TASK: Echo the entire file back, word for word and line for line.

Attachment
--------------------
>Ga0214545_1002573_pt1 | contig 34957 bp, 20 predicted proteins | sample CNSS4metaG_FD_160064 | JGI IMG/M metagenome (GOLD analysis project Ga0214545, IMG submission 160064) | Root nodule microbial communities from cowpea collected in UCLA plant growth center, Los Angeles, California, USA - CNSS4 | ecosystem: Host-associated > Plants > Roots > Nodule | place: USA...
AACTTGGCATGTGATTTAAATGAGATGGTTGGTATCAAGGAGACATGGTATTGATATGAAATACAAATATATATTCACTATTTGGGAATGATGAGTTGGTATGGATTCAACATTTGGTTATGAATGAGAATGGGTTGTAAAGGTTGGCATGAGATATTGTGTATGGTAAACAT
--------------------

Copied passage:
>Ga0214545_1002573_pt1 | contig 34957 bp, 20 predicted proteins | sample CNSS4metaG_FD_160064 | JGI IMG/M metagenome (GOLD analysis project Ga0214545, IMG submission 160064) | Root nodule microbial communities from cowpea collected in UCLA plant growth center, Los Angeles, California, USA - CNSS4 | ecosystem: Host-associated > Plants > Roots > Nodule | place: USA...
AACTTGGCATGTGATTTAAATGAGATGGTTGGTATCAAGGAGACATGGTATTGATATGAAATACAAATATATATTCACTATTTGGGAATGATGAGTTGGTATGGATTCAACATTTGGTTATGAATGAGAATGGGTTGTAAAGGTTGGCATGAGATATTGTGTATGGTAAACAT